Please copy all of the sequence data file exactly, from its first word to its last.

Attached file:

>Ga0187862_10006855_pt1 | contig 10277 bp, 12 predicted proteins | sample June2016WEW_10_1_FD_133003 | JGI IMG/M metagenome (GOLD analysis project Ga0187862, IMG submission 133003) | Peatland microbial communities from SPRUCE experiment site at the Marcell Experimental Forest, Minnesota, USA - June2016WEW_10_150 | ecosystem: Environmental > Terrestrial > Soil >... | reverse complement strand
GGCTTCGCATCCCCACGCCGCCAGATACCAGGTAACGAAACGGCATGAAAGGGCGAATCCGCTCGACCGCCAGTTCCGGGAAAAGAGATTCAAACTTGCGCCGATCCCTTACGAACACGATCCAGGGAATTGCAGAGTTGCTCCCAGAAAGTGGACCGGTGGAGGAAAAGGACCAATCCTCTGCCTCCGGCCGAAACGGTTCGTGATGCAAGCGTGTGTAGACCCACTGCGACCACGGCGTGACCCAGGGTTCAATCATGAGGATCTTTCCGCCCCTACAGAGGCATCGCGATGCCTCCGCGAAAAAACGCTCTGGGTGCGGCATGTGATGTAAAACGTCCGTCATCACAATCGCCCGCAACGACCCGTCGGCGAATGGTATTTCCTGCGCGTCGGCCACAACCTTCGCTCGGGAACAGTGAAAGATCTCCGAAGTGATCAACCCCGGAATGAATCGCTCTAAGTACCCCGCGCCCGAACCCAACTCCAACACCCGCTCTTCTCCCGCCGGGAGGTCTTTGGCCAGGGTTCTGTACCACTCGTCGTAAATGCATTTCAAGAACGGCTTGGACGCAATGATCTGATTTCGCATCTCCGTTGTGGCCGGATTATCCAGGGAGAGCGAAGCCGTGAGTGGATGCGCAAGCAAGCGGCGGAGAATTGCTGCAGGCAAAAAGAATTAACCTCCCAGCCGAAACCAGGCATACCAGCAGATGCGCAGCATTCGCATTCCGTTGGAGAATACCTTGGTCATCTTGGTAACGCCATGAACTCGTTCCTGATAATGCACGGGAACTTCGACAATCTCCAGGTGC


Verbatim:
>Ga0187862_10006855_pt1 | contig 10277 bp, 12 predicted proteins | sample June2016WEW_10_1_FD_133003 | JGI IMG/M metagenome (GOLD analysis project Ga0187862, IMG submission 133003) | Peatland microbial communities from SPRUCE experiment site at the Marcell Experimental Forest, Minnesota, USA - June2016WEW_10_150 | ecosystem: Environmental > Terrestrial > Soil >... | reverse complement strand
GGCTTCGCATCCCCACGCCGCCAGATACCAGGTAACGAAACGGCATGAAAGGGCGAATCCGCTCGACCGCCAGTTCCGGGAAAAGAGATTCAAACTTGCGCCGATCCCTTACGAACACGATCCAGGGAATTGCAGAGTTGCTCCCAGAAAGTGGACCGGTGGAGGAAAAGGACCAATCCTCTGCCTCCGGCCGAAACGGTTCGTGATGCAAGCGTGTGTAGACCCACTGCGACCACGGCGTGACCCAGGGTTCAATCATGAGGATCTTTCCGCCCCTACAGAGGCATCGCGATGCCTCCGCGAAAAAACGCTCTGGGTGCGGCATGTGATGTAAAACGTCCGTCATCACAATCGCCCGCAACGACCCGTCGGCGAATGGTATTTCCTGCGCGTCGGCCACAACCTTCGCTCGGGAACAGTGAAAGATCTCCGAAGTGATCAACCCCGGAATGAATCGCTCTAAGTACCCCGCGCCCGAACCCAACTCCAACACCCGCTCTTCTCCCGCCGGGAGGTCTTTGGCCAGGGTTCTGTACCACTCGTCGTAAATGCATTTCAAGAACGGCTTGGACGCAATGATCTGATTTCGCATCTCCGTTGTGGCCGGATTATCCAGGGAGAGCGAAGCCGTGAGTGGATGCGCAAGCAAGCGGCGGAGAATTGCTGCAGGCAAAAAGAATTAACCTCCCAGCCGAAACCAGGCATACCAGCAGATGCGCAGCATTCGCATTCCGTTGGAGAATACCTTGGTCATCTTGGTAACGCCATGAACTCGTTCCTGATAATGCACGGGAACTTCGACAATCTCCAGGTGC